Threats and solutions to the end of Windows Server 2003 support

end of windows server 2003 support

Generally, you haven’t moved away from Windows Server 2003 because a critical and extremely complex piece of internal software relies on it, or due to budget constraints. There are a few other reasons, but chances are that you are simply being negligent and putting your business at risk for the sake of saving a few £s. If you are ignoring the end-of-support warning due to financial concerns, then you are playing a dangerous game. In fact, if you are unfortunate, a savage enough attack could cripple your business or even put it under – and that’s not scare-mongering.

You will notice a few security vendors stating that they can protect you whilst you still run Windows Server 2003, but generally, this isn’t really the case as the weak link often comes in a process or a person. Also, if they were all so good we wouldn’t have any viruses or exploits, would we?

So, if you are in a difficult situation, where do the real threats lie?

  • The server faces the Internet directly, i.e. many hosting companies give a customer a server with a live Internet address (IP) on it. The customer then installs a software firewall on top of the Windows 2003 operating system.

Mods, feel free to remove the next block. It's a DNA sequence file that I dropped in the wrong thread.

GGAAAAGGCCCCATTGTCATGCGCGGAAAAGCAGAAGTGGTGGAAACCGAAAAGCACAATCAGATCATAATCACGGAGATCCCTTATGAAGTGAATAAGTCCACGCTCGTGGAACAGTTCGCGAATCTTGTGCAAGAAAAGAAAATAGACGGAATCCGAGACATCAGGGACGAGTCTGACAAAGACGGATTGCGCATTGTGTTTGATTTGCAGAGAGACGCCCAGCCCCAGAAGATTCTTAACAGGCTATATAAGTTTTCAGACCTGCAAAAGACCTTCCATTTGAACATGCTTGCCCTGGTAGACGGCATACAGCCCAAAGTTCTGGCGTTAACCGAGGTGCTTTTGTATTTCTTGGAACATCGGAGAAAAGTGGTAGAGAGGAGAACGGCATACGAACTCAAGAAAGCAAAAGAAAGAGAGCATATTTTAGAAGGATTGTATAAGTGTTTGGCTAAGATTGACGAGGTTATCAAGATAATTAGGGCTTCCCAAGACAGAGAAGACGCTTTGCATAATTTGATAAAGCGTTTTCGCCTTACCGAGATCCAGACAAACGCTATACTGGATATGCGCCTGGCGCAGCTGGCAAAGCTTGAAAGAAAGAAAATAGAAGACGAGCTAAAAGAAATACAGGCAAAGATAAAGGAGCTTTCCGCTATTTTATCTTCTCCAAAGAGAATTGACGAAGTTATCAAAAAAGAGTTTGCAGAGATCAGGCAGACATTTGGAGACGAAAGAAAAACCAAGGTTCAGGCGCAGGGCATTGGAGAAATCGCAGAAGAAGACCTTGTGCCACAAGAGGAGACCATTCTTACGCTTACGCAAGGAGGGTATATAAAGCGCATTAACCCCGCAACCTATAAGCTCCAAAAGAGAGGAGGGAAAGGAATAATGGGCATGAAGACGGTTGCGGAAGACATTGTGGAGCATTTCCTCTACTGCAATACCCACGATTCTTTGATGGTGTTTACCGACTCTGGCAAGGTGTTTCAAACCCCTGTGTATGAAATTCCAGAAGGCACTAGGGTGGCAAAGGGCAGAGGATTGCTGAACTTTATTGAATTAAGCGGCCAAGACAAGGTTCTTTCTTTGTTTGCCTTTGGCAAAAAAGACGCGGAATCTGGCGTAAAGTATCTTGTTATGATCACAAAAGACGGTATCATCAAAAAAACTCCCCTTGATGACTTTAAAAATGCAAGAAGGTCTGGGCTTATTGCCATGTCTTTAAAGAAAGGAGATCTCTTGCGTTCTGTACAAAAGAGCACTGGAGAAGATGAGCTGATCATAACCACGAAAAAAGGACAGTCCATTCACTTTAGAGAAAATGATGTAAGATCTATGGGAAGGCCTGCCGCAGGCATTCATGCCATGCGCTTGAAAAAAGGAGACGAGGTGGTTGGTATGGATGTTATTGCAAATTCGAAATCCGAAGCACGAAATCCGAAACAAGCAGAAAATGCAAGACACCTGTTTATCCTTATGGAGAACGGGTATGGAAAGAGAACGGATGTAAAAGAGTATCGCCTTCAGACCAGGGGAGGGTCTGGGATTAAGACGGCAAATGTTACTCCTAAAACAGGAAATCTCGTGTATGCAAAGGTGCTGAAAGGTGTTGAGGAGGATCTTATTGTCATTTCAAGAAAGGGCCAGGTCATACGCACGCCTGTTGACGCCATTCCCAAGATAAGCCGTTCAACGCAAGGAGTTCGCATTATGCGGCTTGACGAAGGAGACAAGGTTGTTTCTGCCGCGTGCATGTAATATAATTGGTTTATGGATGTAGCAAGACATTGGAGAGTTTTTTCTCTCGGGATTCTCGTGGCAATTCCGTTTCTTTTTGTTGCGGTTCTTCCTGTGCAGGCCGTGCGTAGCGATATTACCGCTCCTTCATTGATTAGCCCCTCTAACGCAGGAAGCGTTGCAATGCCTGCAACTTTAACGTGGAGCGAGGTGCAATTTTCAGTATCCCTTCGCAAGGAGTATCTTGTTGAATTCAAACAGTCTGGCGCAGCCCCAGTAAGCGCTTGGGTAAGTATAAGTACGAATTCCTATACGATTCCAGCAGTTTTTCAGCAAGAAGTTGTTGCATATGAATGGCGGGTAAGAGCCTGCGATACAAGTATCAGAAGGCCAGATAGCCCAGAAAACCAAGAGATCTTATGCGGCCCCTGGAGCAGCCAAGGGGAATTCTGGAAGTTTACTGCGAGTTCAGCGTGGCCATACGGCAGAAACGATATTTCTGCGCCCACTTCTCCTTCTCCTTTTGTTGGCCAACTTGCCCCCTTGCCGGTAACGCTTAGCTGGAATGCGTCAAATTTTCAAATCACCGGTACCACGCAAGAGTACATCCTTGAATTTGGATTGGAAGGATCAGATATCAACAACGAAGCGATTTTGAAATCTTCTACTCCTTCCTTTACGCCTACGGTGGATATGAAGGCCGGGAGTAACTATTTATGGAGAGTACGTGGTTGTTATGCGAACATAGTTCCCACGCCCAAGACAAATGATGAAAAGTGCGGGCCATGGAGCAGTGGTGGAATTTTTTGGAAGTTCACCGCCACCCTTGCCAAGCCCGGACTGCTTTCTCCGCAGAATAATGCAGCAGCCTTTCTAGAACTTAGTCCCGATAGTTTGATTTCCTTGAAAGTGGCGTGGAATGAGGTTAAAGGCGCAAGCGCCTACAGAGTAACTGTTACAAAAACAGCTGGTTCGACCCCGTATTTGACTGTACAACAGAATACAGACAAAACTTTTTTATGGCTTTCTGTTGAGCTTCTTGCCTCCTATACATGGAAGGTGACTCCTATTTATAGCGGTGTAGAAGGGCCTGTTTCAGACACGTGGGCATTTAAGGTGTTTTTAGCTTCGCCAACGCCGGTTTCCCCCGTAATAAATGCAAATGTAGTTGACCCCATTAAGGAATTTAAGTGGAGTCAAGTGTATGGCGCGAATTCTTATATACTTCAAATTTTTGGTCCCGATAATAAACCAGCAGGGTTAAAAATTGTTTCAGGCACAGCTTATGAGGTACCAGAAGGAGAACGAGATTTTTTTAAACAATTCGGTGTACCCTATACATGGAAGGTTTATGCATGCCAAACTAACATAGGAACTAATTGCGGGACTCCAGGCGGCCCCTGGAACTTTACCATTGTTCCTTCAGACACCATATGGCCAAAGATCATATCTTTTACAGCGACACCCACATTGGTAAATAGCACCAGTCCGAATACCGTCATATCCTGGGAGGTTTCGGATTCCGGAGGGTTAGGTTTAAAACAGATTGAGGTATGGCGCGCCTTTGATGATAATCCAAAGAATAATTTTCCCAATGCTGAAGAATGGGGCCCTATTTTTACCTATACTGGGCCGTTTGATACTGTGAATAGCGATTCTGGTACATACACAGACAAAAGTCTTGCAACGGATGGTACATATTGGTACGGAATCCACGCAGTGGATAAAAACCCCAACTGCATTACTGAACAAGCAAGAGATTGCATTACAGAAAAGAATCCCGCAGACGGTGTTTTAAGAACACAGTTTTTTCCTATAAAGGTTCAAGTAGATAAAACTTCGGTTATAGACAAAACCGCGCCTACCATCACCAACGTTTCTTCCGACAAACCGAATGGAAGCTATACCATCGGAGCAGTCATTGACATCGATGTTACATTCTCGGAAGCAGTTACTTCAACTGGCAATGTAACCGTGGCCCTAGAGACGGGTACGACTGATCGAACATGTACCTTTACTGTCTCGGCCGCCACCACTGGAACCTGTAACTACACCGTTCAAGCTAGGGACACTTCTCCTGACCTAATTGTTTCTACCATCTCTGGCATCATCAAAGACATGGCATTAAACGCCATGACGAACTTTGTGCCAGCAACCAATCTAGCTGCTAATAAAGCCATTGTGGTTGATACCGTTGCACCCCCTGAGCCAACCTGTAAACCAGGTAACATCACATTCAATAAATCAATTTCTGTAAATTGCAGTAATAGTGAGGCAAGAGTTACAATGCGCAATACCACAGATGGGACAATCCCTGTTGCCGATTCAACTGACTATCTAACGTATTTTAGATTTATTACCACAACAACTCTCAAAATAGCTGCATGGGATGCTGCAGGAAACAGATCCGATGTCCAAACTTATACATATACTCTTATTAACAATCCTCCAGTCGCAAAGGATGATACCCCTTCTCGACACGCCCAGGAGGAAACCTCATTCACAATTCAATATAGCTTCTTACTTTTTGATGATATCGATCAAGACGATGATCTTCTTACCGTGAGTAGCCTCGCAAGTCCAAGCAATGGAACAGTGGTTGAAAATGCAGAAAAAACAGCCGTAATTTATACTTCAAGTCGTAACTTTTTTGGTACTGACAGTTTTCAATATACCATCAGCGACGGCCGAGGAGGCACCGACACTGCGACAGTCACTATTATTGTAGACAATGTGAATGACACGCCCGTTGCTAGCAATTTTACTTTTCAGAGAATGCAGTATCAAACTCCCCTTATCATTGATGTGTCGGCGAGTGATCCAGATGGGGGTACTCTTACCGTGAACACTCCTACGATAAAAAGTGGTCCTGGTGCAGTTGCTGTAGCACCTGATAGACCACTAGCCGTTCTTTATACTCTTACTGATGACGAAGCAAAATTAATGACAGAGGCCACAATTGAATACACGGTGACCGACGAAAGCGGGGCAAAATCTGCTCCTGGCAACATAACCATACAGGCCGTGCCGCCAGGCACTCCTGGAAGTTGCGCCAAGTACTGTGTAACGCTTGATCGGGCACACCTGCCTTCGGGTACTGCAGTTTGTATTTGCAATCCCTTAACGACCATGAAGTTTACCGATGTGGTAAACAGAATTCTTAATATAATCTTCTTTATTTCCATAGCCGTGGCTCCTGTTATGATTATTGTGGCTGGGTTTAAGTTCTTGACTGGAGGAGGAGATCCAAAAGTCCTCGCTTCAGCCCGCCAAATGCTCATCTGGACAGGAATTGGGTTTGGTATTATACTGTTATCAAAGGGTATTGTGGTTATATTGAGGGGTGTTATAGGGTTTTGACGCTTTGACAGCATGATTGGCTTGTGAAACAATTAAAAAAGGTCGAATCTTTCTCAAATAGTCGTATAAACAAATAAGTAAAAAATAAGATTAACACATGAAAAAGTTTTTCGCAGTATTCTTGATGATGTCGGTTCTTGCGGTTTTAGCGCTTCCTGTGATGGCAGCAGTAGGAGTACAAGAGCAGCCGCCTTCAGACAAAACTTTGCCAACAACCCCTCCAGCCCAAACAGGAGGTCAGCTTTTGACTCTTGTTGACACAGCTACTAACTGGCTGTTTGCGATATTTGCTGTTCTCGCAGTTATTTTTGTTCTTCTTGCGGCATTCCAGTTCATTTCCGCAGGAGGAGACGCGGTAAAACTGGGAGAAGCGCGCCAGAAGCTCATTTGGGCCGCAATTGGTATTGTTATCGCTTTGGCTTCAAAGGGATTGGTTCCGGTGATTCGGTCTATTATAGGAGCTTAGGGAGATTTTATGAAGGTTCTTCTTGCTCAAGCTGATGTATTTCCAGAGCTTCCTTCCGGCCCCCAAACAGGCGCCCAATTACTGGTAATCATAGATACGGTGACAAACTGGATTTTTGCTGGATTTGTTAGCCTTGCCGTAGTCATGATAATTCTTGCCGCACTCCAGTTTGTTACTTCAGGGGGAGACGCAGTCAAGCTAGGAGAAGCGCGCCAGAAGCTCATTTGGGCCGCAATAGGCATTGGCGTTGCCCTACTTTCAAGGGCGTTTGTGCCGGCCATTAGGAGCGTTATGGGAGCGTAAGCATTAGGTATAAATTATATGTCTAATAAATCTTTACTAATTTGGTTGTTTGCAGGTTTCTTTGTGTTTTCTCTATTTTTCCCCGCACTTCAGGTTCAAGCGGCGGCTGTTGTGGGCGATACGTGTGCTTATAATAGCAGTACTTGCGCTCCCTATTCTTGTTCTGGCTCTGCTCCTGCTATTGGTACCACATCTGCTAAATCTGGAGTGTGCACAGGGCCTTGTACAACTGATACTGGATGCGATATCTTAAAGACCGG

• The server indirectly faces the Internet, i.e. it’s connected through some sort of physical/virtual firewall, i.e. the server is acting as a web server, client portal, FTP server, etc. Even if the firewall has advanced intrusion prevention the risk is significant.
  • The server is not accessed from the outside world but initiates communications,e.g. it is a Terminal Server/Citrix server, proxy server, etc. The threat comes from the server hitting a website with malicious code and fires an exploit that compromises that server and the LAN/WAN it sits on.
  • The server sits on an open LAN with other network devices, such as PCs, laptops and other servers. Although these other machines may not be able to be infected – they can still potentially pass on ‘an infection’ to an unprotected Windows 2003 server.
  • The server has other devices plugged into it at times, i.e. USB storage devices. The risks are lower here but still real.